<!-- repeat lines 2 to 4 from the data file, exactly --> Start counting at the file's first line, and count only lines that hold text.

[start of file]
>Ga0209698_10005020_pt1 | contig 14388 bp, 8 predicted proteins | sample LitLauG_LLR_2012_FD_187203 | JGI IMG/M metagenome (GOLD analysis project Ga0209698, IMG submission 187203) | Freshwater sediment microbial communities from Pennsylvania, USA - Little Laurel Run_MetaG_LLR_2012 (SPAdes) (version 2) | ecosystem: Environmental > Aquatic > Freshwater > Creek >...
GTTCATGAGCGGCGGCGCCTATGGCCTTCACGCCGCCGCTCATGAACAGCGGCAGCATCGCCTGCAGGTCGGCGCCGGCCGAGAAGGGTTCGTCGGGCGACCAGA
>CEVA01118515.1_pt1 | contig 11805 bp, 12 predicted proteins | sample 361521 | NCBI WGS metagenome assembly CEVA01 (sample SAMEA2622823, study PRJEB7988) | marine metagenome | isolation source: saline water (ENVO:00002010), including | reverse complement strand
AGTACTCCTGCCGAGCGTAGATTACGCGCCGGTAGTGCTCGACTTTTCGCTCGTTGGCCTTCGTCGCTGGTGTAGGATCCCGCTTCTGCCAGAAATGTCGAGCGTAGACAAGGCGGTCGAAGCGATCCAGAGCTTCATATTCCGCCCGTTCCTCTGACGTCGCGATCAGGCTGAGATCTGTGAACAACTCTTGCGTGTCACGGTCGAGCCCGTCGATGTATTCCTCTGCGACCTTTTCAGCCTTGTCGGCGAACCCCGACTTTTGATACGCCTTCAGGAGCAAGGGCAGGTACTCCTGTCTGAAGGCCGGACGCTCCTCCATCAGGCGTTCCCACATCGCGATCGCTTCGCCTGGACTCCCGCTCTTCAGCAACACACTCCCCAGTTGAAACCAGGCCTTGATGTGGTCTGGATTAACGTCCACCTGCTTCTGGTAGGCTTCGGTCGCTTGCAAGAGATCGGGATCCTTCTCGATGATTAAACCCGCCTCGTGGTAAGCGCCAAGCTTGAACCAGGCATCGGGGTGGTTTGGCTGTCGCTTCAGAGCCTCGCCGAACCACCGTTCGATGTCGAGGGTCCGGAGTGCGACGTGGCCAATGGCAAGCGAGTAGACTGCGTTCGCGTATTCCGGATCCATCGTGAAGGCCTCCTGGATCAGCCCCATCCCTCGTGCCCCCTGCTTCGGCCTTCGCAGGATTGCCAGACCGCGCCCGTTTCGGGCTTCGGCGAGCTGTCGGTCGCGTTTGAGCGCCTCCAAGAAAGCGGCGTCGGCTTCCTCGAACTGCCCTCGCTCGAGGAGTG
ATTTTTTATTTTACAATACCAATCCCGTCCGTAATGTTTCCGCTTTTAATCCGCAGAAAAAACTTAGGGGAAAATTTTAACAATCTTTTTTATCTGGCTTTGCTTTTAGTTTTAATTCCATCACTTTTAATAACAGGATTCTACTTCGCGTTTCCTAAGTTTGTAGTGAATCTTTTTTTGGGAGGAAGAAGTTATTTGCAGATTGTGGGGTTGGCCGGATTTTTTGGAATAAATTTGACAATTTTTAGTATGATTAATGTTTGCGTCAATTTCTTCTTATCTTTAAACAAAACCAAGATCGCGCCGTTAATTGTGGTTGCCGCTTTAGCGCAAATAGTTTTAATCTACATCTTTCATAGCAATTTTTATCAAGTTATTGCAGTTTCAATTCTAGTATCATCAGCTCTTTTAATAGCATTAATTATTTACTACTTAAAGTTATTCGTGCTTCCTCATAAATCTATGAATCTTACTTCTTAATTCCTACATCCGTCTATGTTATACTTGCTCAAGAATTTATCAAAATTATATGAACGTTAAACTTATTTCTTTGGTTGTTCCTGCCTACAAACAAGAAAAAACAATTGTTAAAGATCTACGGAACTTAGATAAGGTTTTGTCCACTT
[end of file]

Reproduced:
GTTCATGAGCGGCGGCGCCTATGGCCTTCACGCCGCCGCTCATGAACAGCGGCAGCATCGCCTGCAGGTCGGCGCCGGCCGAGAAGGGTTCGTCGGGCGACCAGA
>CEVA01118515.1_pt1 | contig 11805 bp, 12 predicted proteins | sample 361521 | NCBI WGS metagenome assembly CEVA01 (sample SAMEA2622823, study PRJEB7988) | marine metagenome | isolation source: saline water (ENVO:00002010), including | reverse complement strand
AGTACTCCTGCCGAGCGTAGATTACGCGCCGGTAGTGCTCGACTTTTCGCTCGTTGGCCTTCGTCGCTGGTGTAGGATCCCGCTTCTGCCAGAAATGTCGAGCGTAGACAAGGCGGTCGAAGCGATCCAGAGCTTCATATTCCGCCCGTTCCTCTGACGTCGCGATCAGGCTGAGATCTGTGAACAACTCTTGCGTGTCACGGTCGAGCCCGTCGATGTATTCCTCTGCGACCTTTTCAGCCTTGTCGGCGAACCCCGACTTTTGATACGCCTTCAGGAGCAAGGGCAGGTACTCCTGTCTGAAGGCCGGACGCTCCTCCATCAGGCGTTCCCACATCGCGATCGCTTCGCCTGGACTCCCGCTCTTCAGCAACACACTCCCCAGTTGAAACCAGGCCTTGATGTGGTCTGGATTAACGTCCACCTGCTTCTGGTAGGCTTCGGTCGCTTGCAAGAGATCGGGATCCTTCTCGATGATTAAACCCGCCTCGTGGTAAGCGCCAAGCTTGAACCAGGCATCGGGGTGGTTTGGCTGTCGCTTCAGAGCCTCGCCGAACCACCGTTCGATGTCGAGGGTCCGGAGTGCGACGTGGCCAATGGCAAGCGAGTAGACTGCGTTCGCGTATTCCGGATCCATCGTGAAGGCCTCCTGGATCAGCCCCATCCCTCGTGCCCCCTGCTTCGGCCTTCGCAGGATTGCCAGACCGCGCCCGTTTCGGGCTTCGGCGAGCTGTCGGTCGCGTTTGAGCGCCTCCAAGAAAGCGGCGTCGGCTTCCTCGAACTGCCCTCGCTCGAGGAGTG